figure 1. the clamaV virus scanner. circles represent processes,
rectangles represent files and directories, and rounded rectangles
represent devices. arrows represent the expected data flow for a
well-behaved virus scanner.
Some of these attacks can be mitigated by running the
scanner with its own user ID in a chroot jail.
7 However, doing
so requires highly privileged, application-specific code to set
up the chroot environment, and risks breaking the scanner
or one of its helper programs due to missing files.
attacks, such as those involving sockets or System V IPC,
can be prevented only by modifying the kernel to restrict
certain system calls. Unfortunately, devising an appropriate
policy in terms of system call arguments is an error-prone
task, which, if incorrectly done, risks leaking private data or
interfering with operation of a legitimate scanner.
A better way to specify the desired policy is in terms of
where information should flow—namely, along the arrows in
the figure. While Linux cannot enforce such a policy, HiStar
can. Figure 2 shows our port of ClamAV to HiStar. There are
two differences from Linux. First, we have labeled files with
private user data as tainted. Tainting a file restricts the flow
of its contents to any untainted component, including the
network. The second difference from Linux is that we have
launched the scanner from a new, 110-line program called
wrap, which has untainting privileges. Wrap untaints the
virus scanner’s result and reports back to the user. The scanner cannot read tainted user files without first tainting itself.
Once tainted, it can no longer convey information to the network or update daemon. As long as wrap is correctly implemented, ClamAV cannot leak the contents of the files it scans.
Although HiStar’s tainting mechanism appears simple
at a high level, making it work in practice requires addressing a number of challenges. First, there are myriad ways
in which data can leak out onto the network, as illustrated
above with Linux. How would an operating system like
HiStar know to check the taint of the data being leaked for
each and every one of them? Second, a typical OS kernel
already provides a wide range of protection mechanisms,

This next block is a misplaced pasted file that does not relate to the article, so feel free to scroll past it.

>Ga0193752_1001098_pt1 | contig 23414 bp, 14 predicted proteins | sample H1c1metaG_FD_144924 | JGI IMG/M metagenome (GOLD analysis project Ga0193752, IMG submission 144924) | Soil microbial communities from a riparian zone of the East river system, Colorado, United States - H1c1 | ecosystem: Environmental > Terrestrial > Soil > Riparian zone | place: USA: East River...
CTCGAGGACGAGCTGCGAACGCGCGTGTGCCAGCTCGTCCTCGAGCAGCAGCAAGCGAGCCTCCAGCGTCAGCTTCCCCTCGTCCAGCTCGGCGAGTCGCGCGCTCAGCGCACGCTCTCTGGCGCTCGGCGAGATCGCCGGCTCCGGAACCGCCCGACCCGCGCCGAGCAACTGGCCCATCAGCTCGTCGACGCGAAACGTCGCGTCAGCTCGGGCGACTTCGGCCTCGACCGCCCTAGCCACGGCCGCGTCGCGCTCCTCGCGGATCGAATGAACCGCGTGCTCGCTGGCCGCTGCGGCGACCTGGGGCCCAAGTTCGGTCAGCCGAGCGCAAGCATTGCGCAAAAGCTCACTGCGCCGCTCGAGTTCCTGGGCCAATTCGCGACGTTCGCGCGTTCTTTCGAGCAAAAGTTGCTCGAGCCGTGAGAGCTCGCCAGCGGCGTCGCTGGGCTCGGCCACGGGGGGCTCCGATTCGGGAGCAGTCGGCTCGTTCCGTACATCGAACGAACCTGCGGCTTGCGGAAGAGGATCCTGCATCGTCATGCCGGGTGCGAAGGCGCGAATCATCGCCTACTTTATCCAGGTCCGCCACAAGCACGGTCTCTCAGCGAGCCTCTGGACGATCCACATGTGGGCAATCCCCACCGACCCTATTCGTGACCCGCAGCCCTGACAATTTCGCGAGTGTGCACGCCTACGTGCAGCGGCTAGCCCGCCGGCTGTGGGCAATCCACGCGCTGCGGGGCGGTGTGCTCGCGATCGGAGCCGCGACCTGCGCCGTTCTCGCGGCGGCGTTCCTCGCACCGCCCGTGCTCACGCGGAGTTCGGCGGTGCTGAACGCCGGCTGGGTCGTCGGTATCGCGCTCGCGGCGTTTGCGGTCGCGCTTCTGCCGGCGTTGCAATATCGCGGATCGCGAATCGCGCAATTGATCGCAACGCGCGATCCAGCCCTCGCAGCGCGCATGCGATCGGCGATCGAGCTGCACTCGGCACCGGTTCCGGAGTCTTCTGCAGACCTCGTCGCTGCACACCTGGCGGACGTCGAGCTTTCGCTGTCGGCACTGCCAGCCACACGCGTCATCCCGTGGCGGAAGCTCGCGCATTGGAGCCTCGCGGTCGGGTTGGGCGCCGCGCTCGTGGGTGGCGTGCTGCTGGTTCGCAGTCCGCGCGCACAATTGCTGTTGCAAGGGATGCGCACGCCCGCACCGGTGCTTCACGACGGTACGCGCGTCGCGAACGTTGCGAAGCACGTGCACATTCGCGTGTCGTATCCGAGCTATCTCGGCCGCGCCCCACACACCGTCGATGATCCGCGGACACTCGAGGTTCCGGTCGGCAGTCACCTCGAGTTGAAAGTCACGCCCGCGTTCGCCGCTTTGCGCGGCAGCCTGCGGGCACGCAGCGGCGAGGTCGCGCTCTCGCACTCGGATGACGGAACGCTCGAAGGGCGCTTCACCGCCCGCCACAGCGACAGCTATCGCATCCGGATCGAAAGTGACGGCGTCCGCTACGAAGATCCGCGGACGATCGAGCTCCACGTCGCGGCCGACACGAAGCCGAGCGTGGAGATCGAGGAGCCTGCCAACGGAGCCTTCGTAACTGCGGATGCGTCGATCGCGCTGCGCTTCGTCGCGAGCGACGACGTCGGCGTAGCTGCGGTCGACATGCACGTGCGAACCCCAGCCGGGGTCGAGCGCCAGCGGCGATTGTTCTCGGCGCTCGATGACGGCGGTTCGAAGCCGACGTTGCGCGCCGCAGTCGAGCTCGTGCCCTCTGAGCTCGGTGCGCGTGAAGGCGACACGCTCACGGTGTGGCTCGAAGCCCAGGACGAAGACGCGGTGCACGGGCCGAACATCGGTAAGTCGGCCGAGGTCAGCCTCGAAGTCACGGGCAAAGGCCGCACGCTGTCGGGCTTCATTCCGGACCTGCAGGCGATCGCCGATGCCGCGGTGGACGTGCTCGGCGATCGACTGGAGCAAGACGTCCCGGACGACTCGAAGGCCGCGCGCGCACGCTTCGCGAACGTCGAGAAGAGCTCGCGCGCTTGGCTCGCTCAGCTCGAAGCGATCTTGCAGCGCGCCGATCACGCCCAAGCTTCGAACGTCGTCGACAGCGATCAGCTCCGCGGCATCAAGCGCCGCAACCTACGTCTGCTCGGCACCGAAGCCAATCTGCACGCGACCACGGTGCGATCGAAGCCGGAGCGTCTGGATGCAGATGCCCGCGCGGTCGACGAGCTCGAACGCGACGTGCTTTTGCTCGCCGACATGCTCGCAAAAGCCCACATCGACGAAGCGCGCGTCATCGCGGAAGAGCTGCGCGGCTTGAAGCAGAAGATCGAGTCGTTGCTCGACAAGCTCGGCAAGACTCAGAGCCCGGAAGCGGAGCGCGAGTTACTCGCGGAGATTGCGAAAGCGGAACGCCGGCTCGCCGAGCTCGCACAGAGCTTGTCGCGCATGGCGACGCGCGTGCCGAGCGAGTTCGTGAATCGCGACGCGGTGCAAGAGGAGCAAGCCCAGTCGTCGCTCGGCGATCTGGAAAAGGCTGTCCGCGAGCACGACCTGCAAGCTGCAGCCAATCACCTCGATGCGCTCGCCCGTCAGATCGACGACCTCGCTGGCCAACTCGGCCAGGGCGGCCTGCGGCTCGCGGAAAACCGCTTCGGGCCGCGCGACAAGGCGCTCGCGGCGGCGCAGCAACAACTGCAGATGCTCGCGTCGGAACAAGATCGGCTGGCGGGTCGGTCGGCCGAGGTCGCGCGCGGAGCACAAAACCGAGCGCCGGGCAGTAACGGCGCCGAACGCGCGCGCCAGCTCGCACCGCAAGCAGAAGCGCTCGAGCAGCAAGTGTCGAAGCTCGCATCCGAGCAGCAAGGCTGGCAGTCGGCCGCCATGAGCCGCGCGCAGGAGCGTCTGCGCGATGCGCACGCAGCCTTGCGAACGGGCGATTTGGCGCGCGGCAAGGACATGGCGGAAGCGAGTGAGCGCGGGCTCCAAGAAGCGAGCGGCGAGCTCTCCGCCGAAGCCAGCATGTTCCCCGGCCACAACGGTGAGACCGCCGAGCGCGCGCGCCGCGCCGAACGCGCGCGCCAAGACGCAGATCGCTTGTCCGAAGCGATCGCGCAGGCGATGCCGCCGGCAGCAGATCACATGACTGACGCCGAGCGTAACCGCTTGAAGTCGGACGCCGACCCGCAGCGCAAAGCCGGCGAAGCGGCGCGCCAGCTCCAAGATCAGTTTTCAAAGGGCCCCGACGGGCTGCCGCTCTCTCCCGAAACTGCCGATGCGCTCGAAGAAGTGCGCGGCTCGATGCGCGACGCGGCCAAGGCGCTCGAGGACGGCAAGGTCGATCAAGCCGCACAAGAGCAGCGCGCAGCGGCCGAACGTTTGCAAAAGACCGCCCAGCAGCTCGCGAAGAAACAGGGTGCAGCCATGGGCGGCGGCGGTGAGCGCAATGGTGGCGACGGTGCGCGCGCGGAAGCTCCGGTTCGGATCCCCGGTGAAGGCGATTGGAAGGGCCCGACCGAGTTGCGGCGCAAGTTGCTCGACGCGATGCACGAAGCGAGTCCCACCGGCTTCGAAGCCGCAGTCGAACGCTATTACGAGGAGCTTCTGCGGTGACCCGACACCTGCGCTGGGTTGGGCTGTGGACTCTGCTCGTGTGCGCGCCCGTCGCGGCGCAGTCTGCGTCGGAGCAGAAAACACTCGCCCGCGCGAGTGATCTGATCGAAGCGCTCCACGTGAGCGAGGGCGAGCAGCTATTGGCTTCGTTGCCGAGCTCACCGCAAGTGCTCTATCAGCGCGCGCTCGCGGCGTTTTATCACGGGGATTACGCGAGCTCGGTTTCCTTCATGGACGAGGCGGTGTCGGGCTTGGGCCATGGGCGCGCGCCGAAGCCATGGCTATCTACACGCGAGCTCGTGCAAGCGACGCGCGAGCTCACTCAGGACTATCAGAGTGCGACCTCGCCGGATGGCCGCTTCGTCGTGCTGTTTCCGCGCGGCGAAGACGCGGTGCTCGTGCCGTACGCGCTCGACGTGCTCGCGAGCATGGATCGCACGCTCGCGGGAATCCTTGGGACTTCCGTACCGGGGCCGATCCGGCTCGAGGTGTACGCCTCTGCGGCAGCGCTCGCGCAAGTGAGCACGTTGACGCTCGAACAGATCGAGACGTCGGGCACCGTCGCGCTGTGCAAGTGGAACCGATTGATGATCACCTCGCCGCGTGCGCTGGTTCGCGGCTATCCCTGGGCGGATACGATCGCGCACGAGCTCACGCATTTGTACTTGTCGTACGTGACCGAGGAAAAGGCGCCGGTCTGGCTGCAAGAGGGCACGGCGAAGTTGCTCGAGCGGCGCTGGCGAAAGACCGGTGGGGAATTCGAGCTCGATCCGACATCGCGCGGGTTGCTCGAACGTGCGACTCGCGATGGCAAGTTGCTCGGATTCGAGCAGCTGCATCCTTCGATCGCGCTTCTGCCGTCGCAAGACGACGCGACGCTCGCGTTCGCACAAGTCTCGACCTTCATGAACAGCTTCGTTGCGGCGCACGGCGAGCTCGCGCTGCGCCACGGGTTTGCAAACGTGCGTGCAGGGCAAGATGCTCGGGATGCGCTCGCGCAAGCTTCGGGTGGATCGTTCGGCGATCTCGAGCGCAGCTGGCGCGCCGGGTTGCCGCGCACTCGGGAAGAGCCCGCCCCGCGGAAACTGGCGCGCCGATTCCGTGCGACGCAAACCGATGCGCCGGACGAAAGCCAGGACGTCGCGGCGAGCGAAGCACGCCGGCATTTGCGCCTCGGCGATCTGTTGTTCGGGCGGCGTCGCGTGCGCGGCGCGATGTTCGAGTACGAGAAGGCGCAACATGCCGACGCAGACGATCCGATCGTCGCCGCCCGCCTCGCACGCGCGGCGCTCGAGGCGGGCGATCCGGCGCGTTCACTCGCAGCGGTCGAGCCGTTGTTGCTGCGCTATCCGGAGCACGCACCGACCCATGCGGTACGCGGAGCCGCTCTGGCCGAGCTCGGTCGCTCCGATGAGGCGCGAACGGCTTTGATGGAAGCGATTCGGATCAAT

including user IDs, process memory protection, chroot jails,
and so on. How can we avoid further complicating the kernel with yet another mechanism, or at very least, avoid unexpected interactions between the many disparate protection
mechanisms? Finally, managing the tainting of files and
the untainting privileges requires a separate mechanism,
which can equally well be the target of attacks. One answer
figure 2. clamaV running in histar. Lightly shaded components
are tainted, which prevents them from conveying any information
to untainted (unshaded) components. the strongly shaded wrap
has untainting privileges, allowing it to relay the scanner’s output
to the terminal.
is to allow only the system administrator—root—access to
this mechanism, but doing so both hampers the ability of
other applications to use this mechanism and increases the
amount of fully privileged code running as root.
HiStar addresses these challenges with three key ideas.
First, instead of implementing a traditional Unix interface, the
kernel provides a lower-level interface, consisting of six types
of kernel objects and a small number of operations that make
any information flows between objects explicit. This provides
a correspondingly small number of places where the kernel
must perform data flow checks. Second, the only protection
mechanism provided by the kernel is an information flow control mechanism, which generalizes the intuition behind taint.
All other forms of protection, including Unix user IDs, process memory protection, and tainting itself, are implemented
in terms of information flow control. This both reduces the
amount of trusted kernel code and avoids any ambiguity about
how the mechanisms will form a coherent policy. Finally,
HiStar’s information flow control mechanism is egalitarian,
meaning that it can be used by any process, not just by superuser, which further reduces the amount of fully trusted code.
Though we used the virus scanner as an example, many
security problems can be couched in terms of information
flow. For example, protecting users’ private profiles on a
Web site often boils down to ensuring one person’s information (Social Security number, credit card, etc.) cannot
be sent to another user’s browser. Protecting against trojan
horses means ensuring network payloads do not affect the
contents of system files. Protecting passwords means ensuring that whatever code verifies them can reveal only the single bit signifying whether or not authentication succeeded.
The rest of this paper describes how HiStar provides a new,
Unix-like environment in which small amounts of code can
secure much larger, untrusted applications by enforcing
The HiStar kernel is organized around six object types,
shown in Figure 3: a segment (a variable-length byte array
similar to a file), an address space (a mapping from virtual
memory addresses to segment object names), a network